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Author Topic: Energy Topic - Testing The Waters  (Read 23954 times)
Paul Elliott Johnson
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« Reply #30 on: April 25, 2012, 08:53:06 AM »

I FRACK YOUR MILKSHAKE
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tcram
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Posts: 165


« Reply #31 on: April 25, 2012, 09:21:45 AM »

-In partial response to TCram, Ana and I's intent was to provide for a range of topical mechanisms beyond very limited federal mandates. In the "mainstream options for change" section Ana has done a great job laying out a variety of ways we can increase production/use. While I'm sure that inevitably these will get narrowed a bit and the verb usage will be tweaked by committee like I mentioned above, our goal as outlined in the paper is provide a wide range of affirmative options and I don't think a very limited federal mandate mechanism would be consistent with that.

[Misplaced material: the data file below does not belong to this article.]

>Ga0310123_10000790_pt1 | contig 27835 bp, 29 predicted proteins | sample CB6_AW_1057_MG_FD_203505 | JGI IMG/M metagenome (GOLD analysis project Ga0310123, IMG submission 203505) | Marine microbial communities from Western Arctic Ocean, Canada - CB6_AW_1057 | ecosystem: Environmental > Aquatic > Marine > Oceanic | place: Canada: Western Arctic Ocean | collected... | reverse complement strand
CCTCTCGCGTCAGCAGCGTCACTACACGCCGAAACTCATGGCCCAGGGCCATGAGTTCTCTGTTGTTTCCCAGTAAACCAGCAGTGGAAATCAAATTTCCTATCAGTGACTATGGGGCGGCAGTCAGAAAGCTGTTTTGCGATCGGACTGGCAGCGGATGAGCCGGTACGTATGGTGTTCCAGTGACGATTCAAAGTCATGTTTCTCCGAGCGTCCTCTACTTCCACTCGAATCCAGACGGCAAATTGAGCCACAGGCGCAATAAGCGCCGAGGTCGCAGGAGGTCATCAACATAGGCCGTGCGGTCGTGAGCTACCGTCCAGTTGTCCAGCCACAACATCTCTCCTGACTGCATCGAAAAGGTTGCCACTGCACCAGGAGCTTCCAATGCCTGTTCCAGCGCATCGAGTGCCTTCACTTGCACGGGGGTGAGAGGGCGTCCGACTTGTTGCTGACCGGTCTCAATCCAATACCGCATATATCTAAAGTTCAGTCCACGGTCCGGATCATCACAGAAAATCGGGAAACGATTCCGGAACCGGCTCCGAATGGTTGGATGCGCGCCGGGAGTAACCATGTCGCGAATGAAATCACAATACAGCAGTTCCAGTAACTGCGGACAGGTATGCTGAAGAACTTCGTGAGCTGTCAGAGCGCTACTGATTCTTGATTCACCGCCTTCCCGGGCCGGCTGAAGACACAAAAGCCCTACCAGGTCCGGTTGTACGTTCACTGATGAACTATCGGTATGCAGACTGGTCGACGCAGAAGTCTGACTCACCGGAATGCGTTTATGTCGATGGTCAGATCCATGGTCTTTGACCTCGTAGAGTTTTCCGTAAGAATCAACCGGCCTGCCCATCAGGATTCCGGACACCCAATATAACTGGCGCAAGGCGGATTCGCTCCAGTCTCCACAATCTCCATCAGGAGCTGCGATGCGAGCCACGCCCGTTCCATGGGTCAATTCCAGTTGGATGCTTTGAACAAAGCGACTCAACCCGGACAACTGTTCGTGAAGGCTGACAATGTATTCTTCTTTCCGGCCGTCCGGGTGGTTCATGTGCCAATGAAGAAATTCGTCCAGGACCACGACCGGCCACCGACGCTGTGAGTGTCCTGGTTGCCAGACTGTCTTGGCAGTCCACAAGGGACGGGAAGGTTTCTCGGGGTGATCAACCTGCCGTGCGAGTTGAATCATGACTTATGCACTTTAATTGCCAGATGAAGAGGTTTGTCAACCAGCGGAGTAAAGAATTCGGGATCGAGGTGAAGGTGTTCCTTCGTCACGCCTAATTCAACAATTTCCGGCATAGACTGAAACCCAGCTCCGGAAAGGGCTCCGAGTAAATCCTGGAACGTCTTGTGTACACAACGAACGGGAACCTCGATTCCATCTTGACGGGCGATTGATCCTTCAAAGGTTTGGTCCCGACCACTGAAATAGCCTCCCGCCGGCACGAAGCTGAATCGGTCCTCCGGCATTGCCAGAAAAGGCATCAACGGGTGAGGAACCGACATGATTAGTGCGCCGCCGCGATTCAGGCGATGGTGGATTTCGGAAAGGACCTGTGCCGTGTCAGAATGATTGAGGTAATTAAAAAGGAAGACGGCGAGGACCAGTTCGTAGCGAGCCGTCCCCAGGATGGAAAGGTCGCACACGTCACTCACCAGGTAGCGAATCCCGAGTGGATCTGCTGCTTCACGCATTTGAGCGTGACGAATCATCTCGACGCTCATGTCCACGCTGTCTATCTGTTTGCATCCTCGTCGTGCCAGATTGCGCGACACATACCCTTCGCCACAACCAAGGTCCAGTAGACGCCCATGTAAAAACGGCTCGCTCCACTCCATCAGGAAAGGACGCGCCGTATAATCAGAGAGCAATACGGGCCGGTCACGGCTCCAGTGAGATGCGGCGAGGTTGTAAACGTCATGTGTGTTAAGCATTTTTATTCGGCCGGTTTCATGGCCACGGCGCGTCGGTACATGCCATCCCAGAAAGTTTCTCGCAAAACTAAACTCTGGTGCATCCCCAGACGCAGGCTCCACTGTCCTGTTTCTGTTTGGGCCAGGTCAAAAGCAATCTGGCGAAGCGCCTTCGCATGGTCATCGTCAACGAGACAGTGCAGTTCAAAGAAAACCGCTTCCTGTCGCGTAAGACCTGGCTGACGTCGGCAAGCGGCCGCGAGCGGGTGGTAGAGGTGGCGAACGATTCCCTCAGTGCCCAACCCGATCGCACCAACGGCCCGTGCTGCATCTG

Just to be clear, Professor, I didn't read the paper as trying to advocate for a limited mandate mechanism, but was trying to get people who asserted 'mandating production is easy' in this thread to clarify.  I don't fear the 'rewrite a line of tax code and slap a -for the purposes of production- qualifier' genre of small affs very much.  I just wanted to get out in front and try to clarify the discussion so that we appreciate the dangers of distorting the assumptions of energy policy literature in our race to put a limit on a topic.  Still wondering about some of my other questions tho.